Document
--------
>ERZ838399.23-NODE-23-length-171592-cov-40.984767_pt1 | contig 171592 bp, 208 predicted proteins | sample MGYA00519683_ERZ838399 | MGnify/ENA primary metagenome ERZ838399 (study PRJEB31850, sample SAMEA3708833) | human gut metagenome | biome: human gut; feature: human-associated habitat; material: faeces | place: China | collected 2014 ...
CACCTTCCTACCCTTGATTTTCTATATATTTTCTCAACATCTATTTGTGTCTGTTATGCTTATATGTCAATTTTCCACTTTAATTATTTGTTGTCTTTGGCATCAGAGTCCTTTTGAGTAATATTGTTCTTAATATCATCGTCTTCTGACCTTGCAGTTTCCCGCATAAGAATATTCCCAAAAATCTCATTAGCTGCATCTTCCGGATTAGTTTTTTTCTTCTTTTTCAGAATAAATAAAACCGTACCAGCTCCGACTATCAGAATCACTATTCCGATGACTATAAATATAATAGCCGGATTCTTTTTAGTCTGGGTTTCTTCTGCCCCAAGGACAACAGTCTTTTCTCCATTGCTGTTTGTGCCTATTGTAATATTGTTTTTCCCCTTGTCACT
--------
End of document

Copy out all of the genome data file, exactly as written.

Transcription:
>ERZ838399.23-NODE-23-length-171592-cov-40.984767_pt1 | contig 171592 bp, 208 predicted proteins | sample MGYA00519683_ERZ838399 | MGnify/ENA primary metagenome ERZ838399 (study PRJEB31850, sample SAMEA3708833) | human gut metagenome | biome: human gut; feature: human-associated habitat; material: faeces | place: China | collected 2014 ...
CACCTTCCTACCCTTGATTTTCTATATATTTTCTCAACATCTATTTGTGTCTGTTATGCTTATATGTCAATTTTCCACTTTAATTATTTGTTGTCTTTGGCATCAGAGTCCTTTTGAGTAATATTGTTCTTAATATCATCGTCTTCTGACCTTGCAGTTTCCCGCATAAGAATATTCCCAAAAATCTCATTAGCTGCATCTTCCGGATTAGTTTTTTTCTTCTTTTTCAGAATAAATAAAACCGTACCAGCTCCGACTATCAGAATCACTATTCCGATGACTATAAATATAATAGCCGGATTCTTTTTAGTCTGGGTTTCTTCTGCCCCAAGGACAACAGTCTTTTCTCCATTGCTGTTTGTGCCTATTGTAATATTGTTTTTCCCCTTGTCACT